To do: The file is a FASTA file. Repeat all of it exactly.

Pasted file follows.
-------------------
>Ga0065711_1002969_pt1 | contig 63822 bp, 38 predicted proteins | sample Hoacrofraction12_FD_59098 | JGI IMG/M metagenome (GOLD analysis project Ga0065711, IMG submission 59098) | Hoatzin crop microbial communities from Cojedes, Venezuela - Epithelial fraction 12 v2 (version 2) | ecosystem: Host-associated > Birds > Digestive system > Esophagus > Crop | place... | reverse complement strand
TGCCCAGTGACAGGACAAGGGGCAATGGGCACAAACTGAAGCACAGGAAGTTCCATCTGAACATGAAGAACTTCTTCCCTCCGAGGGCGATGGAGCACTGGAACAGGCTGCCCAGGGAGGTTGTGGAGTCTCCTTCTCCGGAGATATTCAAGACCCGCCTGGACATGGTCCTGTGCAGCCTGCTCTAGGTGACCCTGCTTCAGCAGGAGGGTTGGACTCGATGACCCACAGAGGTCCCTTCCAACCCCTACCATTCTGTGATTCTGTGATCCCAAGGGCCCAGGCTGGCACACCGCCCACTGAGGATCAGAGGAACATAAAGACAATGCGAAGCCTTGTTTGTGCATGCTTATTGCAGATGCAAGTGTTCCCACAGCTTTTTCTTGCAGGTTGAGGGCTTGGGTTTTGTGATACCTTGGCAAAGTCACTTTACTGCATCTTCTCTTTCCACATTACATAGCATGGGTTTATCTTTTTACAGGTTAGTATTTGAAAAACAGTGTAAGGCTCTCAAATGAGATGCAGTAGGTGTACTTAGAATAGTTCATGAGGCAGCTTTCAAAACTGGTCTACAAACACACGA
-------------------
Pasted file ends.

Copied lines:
>Ga0065711_1002969_pt1 | contig 63822 bp, 38 predicted proteins | sample Hoacrofraction12_FD_59098 | JGI IMG/M metagenome (GOLD analysis project Ga0065711, IMG submission 59098) | Hoatzin crop microbial communities from Cojedes, Venezuela - Epithelial fraction 12 v2 (version 2) | ecosystem: Host-associated > Birds > Digestive system > Esophagus > Crop | place... | reverse complement strand
TGCCCAGTGACAGGACAAGGGGCAATGGGCACAAACTGAAGCACAGGAAGTTCCATCTGAACATGAAGAACTTCTTCCCTCCGAGGGCGATGGAGCACTGGAACAGGCTGCCCAGGGAGGTTGTGGAGTCTCCTTCTCCGGAGATATTCAAGACCCGCCTGGACATGGTCCTGTGCAGCCTGCTCTAGGTGACCCTGCTTCAGCAGGAGGGTTGGACTCGATGACCCACAGAGGTCCCTTCCAACCCCTACCATTCTGTGATTCTGTGATCCCAAGGGCCCAGGCTGGCACACCGCCCACTGAGGATCAGAGGAACATAAAGACAATGCGAAGCCTTGTTTGTGCATGCTTATTGCAGATGCAAGTGTTCCCACAGCTTTTTCTTGCAGGTTGAGGGCTTGGGTTTTGTGATACCTTGGCAAAGTCACTTTACTGCATCTTCTCTTTCCACATTACATAGCATGGGTTTATCTTTTTACAGGTTAGTATTTGAAAAACAGTGTAAGGCTCTCAAATGAGATGCAGTAGGTGTACTTAGAATAGTTCATGAGGCAGCTTTCAAAACTGGTCTACAAACACACGA